RBS group who seem to be one of the main causes of the problem. They continue to suck working capital back from sound businesses. Even business with good property or other security are unable to borrow from them. They still seem to need the money more than their customers they are not really in the lending business at all it seems – other then in a few simple areas.

    I see that Sir Philip Hampton chairman at RBS is telling Ministers:- they should abandon a growing tendency to indulge in anti-business rhetoric or risk damaging Britain’s economic recovery he warned that leading politicians could undermine inward investment in the UK if they continued to demonise business.

    He said: “I think we’ve got to watch it. I think some of the sentiment from Government ministers and politicians recently won’t necessarily help confidence in business morale and inward investment.
    “We need to recognise that businesses have got to succeed and that when they do so people can get very well paid.” – Yes but it is the shareholders in the main who should be they took the risks.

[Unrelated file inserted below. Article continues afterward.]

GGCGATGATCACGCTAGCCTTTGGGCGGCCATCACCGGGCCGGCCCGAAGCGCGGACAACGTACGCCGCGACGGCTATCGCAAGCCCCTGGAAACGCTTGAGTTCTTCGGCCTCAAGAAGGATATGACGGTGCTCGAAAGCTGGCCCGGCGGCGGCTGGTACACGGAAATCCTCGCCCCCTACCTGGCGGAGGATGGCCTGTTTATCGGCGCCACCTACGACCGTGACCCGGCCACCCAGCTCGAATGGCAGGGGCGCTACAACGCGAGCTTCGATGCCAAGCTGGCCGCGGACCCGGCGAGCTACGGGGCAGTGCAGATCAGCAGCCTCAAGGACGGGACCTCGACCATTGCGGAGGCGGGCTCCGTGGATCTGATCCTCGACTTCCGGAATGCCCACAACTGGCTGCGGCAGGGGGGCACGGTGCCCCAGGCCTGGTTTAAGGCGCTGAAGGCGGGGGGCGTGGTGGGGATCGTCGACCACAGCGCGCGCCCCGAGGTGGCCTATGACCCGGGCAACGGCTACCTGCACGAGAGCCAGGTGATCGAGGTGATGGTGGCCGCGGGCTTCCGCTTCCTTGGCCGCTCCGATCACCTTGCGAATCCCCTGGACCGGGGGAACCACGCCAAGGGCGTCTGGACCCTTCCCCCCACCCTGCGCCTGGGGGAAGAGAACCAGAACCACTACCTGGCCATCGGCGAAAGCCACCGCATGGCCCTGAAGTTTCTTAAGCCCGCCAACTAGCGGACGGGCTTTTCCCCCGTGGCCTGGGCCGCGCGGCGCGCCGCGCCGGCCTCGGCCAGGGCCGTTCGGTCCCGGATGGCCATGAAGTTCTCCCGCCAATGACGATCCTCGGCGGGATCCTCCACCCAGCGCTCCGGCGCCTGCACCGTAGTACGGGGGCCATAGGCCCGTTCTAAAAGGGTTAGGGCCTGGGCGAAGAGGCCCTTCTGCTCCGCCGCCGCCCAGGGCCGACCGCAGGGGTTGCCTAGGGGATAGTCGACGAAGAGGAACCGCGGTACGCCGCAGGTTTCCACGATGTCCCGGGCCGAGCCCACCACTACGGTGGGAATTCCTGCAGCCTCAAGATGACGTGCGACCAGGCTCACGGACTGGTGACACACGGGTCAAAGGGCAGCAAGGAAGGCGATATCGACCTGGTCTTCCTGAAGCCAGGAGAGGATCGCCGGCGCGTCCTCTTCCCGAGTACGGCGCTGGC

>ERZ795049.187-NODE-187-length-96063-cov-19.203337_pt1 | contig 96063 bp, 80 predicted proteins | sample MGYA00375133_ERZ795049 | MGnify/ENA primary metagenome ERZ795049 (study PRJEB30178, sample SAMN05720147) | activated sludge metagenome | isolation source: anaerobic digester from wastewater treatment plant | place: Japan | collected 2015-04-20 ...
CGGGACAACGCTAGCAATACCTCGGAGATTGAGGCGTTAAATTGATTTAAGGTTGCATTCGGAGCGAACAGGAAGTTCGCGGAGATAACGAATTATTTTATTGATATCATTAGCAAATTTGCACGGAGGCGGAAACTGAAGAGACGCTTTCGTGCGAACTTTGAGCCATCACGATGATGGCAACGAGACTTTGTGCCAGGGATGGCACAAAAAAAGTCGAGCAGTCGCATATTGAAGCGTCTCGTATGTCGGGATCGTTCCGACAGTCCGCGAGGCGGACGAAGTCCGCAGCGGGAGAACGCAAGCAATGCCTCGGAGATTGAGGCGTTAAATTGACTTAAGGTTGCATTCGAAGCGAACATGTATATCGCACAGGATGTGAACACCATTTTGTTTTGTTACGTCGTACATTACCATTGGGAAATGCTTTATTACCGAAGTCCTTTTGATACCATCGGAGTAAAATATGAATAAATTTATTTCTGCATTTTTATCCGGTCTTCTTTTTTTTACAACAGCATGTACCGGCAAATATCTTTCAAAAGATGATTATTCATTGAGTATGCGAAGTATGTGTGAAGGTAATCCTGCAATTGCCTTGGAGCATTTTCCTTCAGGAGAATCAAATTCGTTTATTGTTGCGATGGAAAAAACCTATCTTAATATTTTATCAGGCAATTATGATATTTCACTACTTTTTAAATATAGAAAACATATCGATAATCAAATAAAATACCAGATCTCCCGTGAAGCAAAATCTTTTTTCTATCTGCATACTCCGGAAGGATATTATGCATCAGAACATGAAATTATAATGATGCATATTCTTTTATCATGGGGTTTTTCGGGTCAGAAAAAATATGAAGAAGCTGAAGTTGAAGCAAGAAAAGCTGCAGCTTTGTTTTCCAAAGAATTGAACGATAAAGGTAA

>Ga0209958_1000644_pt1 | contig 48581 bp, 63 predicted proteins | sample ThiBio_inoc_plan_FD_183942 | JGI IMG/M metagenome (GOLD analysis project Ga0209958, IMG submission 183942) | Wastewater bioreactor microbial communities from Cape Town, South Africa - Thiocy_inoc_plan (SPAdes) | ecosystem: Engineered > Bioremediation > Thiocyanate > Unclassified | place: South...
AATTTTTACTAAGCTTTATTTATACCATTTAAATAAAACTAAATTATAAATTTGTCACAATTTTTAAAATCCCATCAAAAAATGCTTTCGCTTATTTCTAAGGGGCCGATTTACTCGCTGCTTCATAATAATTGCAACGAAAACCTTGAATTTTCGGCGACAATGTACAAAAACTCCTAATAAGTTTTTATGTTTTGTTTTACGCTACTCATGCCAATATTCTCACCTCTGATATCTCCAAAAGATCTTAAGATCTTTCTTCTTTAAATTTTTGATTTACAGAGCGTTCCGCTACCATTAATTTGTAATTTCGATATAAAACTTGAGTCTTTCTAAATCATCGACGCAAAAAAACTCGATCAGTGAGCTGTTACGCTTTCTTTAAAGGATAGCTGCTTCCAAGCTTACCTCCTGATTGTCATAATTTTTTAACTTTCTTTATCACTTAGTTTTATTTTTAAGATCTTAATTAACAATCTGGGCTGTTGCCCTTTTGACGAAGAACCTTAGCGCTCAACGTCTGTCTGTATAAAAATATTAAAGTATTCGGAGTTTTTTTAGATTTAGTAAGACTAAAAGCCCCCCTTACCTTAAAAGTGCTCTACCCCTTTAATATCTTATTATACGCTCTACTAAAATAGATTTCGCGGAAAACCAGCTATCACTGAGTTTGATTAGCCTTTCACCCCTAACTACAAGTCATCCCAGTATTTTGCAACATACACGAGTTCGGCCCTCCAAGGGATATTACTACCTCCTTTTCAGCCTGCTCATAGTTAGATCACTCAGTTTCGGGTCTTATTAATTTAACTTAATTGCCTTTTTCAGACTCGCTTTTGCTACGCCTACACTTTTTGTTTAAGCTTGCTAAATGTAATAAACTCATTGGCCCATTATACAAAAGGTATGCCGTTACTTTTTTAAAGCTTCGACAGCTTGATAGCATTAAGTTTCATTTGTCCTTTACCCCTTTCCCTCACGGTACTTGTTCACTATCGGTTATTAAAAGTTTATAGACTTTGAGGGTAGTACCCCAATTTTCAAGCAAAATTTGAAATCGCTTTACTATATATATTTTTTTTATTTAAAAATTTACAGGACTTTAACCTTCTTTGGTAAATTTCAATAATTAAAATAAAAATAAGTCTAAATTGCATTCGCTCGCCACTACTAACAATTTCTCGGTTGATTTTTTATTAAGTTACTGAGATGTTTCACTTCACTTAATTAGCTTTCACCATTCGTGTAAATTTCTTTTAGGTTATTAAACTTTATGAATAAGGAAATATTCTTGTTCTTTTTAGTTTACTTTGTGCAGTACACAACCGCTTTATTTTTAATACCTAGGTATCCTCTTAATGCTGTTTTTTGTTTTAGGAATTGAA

Well Sir Philip, but RBS and nearly all the banks in general have not succeeded at all they have failed hugely. Despite help and underwriting from taxpayers. What has happened is that top management have been able to help themselves to shareholders funds while destroying shareholder value. At the same time crippling real industry by demanding good loans back early.

    We need proper control of remuneration packages by representatives of shareholders fixing packages and being able to reduce it be a factor of about 15. Pay needs to be allowed to decline hugely at the top there is plenty of very good talent who will work for £100,000 much of it rather better. There is good reason to pay Wayne Rooney well – you want the best there is as you can only have 11 men on the pitch. This does not apply to bankers especially failed ones.

    Perhaps when he gets the share price back to £2+ from 9p he can talk about “good talent”.

    In banking you can usefully replace a single top person with 20 cautious bean counters on £100,000 – the outcome would be vastly superior too. Banking is a fairly simple business after all. Where it is complex it is often due to an attempt to dress up and sell worthless pieces of paper to the gullible. Certainly it is easier than most advanced engineering projects. In the case of Fred Goodwin a stuffed teddy bear would clearly have done far better for shareholders and tax payers.